Auditions underway for Linton Music Fest, but fewer bands will make the cut
Local acts seeking a slot at the Linton Music Festival can begin vying for a place on the schedule, with auditions already underway for the summer-ending event.
However, fewer will make the cut than ever before.
This year's Linton Music Festival will have half the acts on its roster -- 25 compared to 50 last year -- a change organizers intend to improve sound quality and give performers a better chance to be heard.
Additionally, the fest will reduce its stages from three down to two while concurrently slating fewer acts.
That's to improve the show, founder Jared Albright said, and give the audience and performers a better experience.
"Basically, last year we experimented with having three stages and 50 acts, and we kind of saw some weaknesses. This year, the focus is on quality, not quantity. We're trying to focus on putting on a high quality event with great production and sound."
No act's been confirmed yet, but some festival mainstays may have played their last shows as competition for performances intensifies.
"We're kind of looking at crowd feedback, and because of that, we will change some things up. Some bands which have played here for quite a few years will move on," Albright said.
Albright and Ryan Irish, who books the acts for the festival, are going through last year's list of performers and determining which will be invited back.Auditions are also underway, with applications available at http://www.lintonmusicfest.com/2012-artist-application.
To make the cut, bands must provide:
* At least three professionally recorded original songs on a CD or digital file;
* A professional group photo;
* A website, which can include a Facebook, Myspace, Youtube, Bandcamp or similar page; and
* A band biography and description which is at least 150 words long.
Applying doesn't mean a band will make the cut. Local acts will likely be asked to also perform in a battle of the bands designed to gauge which acts receive an invite based on fan support.
"We've opened up submissions, and now we will wait and see what comes in," Albright said.
Summer's still nearly four months away, but organizers of the festival are already preparing for Labor Day, recruiting acts for the eighth annual event, which is slated from Aug. 31 to Sept. 2 in Humphreys Park.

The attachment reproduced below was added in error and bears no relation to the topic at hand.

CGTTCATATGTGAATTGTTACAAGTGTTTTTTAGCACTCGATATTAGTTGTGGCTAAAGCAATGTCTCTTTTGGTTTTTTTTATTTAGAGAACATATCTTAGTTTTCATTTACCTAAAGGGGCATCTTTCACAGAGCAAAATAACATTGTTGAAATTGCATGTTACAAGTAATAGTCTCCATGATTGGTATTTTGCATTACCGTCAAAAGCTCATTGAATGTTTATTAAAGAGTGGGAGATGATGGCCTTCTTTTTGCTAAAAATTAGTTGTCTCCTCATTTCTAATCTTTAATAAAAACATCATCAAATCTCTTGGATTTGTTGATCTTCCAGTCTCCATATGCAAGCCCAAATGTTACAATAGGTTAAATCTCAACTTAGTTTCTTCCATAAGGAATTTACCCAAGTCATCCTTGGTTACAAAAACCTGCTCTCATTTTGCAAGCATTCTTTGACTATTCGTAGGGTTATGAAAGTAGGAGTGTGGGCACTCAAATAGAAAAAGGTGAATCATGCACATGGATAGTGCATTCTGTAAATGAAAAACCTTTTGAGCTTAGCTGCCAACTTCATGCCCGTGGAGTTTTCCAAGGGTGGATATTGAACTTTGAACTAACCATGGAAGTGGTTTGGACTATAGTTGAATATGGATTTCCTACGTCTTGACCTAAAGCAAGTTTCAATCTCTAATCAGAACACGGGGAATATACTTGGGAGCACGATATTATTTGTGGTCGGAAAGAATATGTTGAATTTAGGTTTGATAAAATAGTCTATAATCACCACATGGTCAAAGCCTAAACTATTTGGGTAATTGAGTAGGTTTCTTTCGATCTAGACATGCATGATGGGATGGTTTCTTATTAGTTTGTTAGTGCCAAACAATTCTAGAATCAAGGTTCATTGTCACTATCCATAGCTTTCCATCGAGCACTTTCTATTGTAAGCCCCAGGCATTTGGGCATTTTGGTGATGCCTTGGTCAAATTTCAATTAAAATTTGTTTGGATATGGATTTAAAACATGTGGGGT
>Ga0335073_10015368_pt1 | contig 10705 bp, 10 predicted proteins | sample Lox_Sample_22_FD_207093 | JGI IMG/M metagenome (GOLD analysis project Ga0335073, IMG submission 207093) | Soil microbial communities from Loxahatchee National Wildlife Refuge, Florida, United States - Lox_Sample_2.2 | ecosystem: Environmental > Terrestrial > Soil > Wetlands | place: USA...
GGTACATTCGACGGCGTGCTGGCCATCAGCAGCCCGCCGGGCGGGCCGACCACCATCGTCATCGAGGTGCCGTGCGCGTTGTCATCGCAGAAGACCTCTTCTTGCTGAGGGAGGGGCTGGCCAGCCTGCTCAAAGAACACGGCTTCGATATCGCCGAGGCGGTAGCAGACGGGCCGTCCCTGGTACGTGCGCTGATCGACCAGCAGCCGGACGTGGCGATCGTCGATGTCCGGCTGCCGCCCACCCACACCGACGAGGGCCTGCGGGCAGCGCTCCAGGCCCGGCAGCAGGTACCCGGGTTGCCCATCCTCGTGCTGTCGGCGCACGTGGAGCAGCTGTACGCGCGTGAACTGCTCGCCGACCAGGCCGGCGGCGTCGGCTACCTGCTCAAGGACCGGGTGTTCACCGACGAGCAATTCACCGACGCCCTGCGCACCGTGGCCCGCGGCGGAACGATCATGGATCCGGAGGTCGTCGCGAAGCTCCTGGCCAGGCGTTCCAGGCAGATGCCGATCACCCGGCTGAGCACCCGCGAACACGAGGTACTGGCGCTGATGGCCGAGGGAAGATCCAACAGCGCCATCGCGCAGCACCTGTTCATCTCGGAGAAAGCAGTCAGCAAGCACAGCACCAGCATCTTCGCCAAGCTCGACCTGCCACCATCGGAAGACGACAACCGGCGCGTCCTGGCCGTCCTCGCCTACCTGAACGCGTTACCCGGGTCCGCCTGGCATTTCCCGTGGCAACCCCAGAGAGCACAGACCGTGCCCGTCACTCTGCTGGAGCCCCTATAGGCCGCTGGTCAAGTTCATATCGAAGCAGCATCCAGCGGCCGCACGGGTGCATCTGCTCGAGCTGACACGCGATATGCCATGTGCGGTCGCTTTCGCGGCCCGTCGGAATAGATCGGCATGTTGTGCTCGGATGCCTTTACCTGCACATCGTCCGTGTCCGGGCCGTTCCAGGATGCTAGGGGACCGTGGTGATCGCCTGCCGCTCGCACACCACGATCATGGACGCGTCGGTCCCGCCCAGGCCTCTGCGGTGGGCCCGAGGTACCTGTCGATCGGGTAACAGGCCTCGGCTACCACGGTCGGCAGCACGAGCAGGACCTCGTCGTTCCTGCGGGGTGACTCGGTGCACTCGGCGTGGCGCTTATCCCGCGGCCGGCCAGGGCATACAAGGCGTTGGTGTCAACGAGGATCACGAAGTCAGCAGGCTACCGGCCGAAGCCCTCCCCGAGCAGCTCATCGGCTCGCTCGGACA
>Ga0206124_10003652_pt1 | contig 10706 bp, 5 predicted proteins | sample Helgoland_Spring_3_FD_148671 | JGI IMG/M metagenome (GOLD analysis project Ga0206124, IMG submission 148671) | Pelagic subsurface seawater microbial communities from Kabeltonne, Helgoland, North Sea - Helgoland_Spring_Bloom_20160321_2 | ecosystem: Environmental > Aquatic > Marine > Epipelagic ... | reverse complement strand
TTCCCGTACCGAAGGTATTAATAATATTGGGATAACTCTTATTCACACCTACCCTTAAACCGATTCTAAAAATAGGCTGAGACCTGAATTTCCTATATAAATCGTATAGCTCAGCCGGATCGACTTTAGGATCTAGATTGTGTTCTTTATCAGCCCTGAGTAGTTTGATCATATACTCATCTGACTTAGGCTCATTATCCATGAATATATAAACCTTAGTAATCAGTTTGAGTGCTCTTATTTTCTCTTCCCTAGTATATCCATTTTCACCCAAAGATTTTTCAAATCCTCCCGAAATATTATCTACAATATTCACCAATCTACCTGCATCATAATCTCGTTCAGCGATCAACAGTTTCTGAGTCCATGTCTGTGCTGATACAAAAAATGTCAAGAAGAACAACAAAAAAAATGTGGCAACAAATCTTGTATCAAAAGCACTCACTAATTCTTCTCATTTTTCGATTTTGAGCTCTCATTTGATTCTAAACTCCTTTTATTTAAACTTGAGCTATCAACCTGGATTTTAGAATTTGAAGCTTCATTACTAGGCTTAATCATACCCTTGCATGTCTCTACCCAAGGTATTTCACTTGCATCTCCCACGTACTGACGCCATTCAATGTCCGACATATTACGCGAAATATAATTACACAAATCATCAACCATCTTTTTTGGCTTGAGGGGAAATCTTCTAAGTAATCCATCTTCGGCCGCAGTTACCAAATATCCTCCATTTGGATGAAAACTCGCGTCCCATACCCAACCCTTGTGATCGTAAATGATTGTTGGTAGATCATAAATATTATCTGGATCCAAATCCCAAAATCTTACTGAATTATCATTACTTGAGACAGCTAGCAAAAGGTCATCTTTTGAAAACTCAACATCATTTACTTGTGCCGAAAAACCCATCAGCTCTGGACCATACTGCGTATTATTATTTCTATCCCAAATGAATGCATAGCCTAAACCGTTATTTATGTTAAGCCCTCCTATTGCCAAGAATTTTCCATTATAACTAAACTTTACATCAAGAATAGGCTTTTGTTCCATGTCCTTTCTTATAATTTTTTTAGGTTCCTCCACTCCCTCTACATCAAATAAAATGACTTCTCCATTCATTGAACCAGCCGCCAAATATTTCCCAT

The 2011 festival, held over Labor Day weekend, had a few problems, Albright admitted, as some of the acts slated to perform on the new third stage, located north of the two larger stages, were seen by fewer attendees than he'd like.
"A lot of people seem to think if it's not happening on the front stages, it's not happening," Albright said. "I think a lot of good bands went unseen because of it."
Accordingly, the third stage will be eliminated, and performances staggered so only one band's performing at any time.
"We're going to focus on two stages, and only have one stage running at a time. One stage will have performers playing, and then when it's done, we'll have an act on the next stage," he said. "What we're hearing is, people don't like to get up and move around."
The effort's intended to improve the event and ensure its longevity, he said.
"We want to one, make this a better experience for the artist and the fans and two, to make this event sustainable so it's around for years to come. We intend to put on a quality show like we always have."
Funding sources are also being sought. Organizers may establish a Kickstarter page to seek on-line donations, and further intend to apply for more grants through the National Endowment for the Arts and the Indiana Arts Commission.
In 2011, the event officially became recognized as a 501 (3) (C) non-profit as the Linton Community Development Corp.
"We're also going to be looking for our corporate sponsorship, talking to all our past sponsors and seeing what they can do this year," he said.
A fundraising dinner is also slated for June 2 which will return festival performer Duke Tumatoe, famed as a founder of REO Speedwagon and a popular bluesman who frequently performs on "Bob and Tom," the nationally syndicated radio show.
"We don't have a venue yet, but tickets will be $25 and will include dinner," Albright said. "There will be limited seating."
Donors and volunteers can also offer help by contacting event officials via e-mail at firstname.lastname@example.org
The festival began as Albright's idea in 2004.
Its roots run even deeper, however, beginning with a 2001 event Albright hosted, Phatfest.
A cross-between a festival and a battle of the bands, Phatfest featured five local bands from Greene and Sullivan counties.
By its third year, Phatfest was drawing over 500 people, before eventually expanding into the Music Fest the following summer.